Data from: Parallel evolution of behaviour during independent host-shifts following maize introduction into Asia and Europe
Calcagno, Vincent et al. (2017), Data from: Parallel evolution of behaviour during independent host-shifts following maize introduction into Asia and Europe, Dryad, Dataset, https://doi.org/10.5061/dryad.1pm64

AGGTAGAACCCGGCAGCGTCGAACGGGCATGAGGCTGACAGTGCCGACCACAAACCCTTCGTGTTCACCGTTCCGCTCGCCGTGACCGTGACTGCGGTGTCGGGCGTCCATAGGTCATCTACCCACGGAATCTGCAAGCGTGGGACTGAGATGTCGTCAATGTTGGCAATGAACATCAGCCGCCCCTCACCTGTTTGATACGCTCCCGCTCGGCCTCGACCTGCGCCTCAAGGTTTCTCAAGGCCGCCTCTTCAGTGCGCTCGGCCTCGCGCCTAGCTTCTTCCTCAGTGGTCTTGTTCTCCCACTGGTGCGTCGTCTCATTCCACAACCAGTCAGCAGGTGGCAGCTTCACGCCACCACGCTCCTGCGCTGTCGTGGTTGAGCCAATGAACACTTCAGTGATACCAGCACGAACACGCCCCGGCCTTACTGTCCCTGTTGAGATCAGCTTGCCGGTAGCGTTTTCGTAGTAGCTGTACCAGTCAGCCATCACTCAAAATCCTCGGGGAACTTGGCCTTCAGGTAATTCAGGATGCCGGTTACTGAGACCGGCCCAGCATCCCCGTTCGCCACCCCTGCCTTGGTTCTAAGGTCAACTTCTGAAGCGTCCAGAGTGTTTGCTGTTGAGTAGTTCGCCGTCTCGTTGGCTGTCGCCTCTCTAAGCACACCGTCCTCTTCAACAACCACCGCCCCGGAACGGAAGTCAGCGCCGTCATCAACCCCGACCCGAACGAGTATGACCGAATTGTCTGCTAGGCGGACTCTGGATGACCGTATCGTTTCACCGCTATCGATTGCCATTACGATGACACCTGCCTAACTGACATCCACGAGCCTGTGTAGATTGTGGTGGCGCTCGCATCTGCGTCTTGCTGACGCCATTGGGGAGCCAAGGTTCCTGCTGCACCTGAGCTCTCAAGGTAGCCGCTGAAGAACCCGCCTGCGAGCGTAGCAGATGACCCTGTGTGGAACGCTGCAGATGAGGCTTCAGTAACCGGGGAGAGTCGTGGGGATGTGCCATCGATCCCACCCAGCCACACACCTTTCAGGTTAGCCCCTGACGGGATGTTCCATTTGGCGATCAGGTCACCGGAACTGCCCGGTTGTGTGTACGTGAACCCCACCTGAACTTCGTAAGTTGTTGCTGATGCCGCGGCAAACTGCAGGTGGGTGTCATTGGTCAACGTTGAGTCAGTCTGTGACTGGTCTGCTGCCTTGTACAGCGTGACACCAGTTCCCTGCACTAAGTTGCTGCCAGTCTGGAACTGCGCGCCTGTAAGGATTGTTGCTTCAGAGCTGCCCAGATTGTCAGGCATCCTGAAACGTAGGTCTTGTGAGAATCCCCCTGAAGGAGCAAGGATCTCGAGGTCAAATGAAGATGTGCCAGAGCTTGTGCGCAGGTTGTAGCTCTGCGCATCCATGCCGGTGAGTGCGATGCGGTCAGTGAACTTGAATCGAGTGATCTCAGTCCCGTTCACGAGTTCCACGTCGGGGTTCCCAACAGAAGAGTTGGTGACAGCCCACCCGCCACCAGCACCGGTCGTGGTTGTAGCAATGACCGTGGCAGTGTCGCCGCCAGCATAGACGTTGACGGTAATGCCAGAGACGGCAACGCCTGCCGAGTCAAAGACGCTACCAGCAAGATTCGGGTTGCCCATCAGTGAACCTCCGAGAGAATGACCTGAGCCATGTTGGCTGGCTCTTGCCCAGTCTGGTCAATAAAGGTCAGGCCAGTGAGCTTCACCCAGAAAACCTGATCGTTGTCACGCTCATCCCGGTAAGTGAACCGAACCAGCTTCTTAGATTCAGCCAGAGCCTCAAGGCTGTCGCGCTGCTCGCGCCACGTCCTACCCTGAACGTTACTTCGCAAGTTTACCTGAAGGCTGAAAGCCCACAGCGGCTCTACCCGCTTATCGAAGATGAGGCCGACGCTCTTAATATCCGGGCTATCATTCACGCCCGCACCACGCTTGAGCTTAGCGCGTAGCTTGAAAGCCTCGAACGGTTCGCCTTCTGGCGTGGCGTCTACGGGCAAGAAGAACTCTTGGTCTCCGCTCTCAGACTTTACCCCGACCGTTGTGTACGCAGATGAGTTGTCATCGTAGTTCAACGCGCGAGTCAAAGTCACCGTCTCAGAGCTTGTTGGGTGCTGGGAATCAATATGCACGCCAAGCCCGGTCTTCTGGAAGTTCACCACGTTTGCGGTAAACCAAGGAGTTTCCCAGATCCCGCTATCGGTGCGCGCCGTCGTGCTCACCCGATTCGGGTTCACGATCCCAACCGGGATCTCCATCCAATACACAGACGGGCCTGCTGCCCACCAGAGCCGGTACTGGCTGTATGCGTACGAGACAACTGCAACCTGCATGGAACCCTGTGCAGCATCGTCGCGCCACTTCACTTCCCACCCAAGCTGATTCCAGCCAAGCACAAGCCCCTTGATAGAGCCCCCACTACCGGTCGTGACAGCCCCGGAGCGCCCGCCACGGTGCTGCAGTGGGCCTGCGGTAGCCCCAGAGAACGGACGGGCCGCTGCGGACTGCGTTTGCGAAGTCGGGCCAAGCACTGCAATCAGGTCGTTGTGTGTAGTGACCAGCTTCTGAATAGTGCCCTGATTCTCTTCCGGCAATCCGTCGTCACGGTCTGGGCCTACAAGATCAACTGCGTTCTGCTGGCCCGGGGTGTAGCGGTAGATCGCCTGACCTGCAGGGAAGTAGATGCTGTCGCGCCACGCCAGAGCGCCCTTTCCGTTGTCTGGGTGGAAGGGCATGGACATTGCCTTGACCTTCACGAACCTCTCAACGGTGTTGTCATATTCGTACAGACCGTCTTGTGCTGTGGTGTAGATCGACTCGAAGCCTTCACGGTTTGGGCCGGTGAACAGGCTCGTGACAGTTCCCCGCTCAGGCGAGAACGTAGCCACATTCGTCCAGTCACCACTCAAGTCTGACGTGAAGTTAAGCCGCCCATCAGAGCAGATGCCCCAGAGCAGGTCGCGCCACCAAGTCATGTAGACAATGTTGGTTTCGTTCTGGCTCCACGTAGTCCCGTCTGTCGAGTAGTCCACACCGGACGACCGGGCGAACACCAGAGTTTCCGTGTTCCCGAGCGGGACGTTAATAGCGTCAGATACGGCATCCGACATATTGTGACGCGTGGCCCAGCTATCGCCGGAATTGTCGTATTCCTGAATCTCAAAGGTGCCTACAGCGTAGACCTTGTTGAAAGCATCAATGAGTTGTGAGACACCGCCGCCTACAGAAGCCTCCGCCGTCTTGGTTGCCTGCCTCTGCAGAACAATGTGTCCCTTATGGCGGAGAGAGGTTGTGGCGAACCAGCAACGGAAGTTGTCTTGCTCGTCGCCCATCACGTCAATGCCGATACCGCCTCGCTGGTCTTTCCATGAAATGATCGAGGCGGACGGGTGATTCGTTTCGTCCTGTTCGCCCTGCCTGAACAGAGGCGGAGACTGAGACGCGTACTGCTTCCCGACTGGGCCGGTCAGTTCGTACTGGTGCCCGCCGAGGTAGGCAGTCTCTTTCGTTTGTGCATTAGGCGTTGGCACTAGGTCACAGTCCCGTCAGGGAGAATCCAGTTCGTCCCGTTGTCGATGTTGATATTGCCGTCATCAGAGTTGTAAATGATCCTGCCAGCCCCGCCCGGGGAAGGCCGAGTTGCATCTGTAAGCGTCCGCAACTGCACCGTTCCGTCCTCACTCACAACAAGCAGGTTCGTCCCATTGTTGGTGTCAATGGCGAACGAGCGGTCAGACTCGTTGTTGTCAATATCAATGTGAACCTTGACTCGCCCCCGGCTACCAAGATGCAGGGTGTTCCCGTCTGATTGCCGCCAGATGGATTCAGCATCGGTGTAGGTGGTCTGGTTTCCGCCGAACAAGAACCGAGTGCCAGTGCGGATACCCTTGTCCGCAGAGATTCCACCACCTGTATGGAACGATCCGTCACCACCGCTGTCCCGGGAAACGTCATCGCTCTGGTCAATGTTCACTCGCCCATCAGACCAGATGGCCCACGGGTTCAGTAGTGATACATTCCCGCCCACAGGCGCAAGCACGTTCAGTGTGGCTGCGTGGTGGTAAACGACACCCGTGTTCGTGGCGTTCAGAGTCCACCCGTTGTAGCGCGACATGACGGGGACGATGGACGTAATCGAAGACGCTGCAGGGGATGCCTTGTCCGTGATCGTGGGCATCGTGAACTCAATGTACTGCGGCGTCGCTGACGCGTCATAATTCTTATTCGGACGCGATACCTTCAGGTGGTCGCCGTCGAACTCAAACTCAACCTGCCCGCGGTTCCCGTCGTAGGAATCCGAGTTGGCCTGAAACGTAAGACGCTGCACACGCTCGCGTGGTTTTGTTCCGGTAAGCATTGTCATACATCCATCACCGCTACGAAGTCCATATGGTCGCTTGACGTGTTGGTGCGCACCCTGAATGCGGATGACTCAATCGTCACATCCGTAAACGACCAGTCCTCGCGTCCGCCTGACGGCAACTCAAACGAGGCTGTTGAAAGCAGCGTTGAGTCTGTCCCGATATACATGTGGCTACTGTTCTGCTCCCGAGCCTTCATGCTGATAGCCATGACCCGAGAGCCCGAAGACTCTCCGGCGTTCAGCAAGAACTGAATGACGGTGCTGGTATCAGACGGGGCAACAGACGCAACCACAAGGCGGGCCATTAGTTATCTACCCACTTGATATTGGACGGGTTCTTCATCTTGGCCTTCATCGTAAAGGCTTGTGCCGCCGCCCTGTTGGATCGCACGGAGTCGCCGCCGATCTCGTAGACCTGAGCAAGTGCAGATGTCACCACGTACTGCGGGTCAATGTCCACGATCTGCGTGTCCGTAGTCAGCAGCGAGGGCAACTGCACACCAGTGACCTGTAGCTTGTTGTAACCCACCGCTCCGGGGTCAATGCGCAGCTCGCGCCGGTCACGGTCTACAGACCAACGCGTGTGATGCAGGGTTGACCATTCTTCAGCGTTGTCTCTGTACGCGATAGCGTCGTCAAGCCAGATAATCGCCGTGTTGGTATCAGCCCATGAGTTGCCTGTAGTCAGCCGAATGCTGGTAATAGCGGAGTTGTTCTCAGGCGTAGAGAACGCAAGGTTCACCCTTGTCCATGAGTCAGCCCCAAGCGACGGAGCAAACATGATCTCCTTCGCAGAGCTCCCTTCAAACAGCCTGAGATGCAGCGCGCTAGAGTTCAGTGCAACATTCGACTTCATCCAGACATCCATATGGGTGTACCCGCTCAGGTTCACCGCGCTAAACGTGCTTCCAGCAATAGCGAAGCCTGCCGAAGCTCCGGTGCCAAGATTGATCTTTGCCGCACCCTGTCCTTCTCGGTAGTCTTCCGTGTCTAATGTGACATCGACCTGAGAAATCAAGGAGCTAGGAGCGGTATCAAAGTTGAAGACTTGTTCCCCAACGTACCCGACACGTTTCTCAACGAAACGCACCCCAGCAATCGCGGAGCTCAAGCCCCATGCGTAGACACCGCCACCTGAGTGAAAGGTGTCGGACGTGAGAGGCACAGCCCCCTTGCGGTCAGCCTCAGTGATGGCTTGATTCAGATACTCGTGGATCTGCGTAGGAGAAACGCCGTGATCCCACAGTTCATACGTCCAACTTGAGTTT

Maize was introduced into opposite sides of Eurasia 500 years ago, in Western Europe and in Asia. This caused two host-shifts in the phytophagous genus Ostrinia, O. nubilalis (the European corn borer; ECB) and O. furnacalis (the Asian corn borer; ACB) are now major pests of maize worldwide. They originated independently from Dicot-feeding ancestors, similar to O. scapulalis (the Adzuki bean borer; ABB). Unlike other host-plants, maize is yearly harvested, and harvesting practices impose severe mortality on larvae found above the cut-off line. Positive geotaxis in the ECB has been proposed as a behavioural adaptation to harvesting practices, allowing larvae to move below the cut-off line and thus escape harvest-mortality. Here we test whether the same behavioural adaptation evolved independently in Europe and in Asia. We sampled eight genetically differentiated ECB, ACB and ABB populations in France and China and monitored geotaxis through the entire larval development in artificial stacks mimicking maize stems. We find that all ECB and ACB populations show a similar tendency to move down during the latest larval stages, a behaviour not observed in any European or Asian ABB population. The behaviour is robustly expressed regardless of larval density, development mode or environmental conditions. Our results indicate that maize introduction triggered parallel behavioural adaptations in Europe and Asia, harvest selection presumably being the main driver.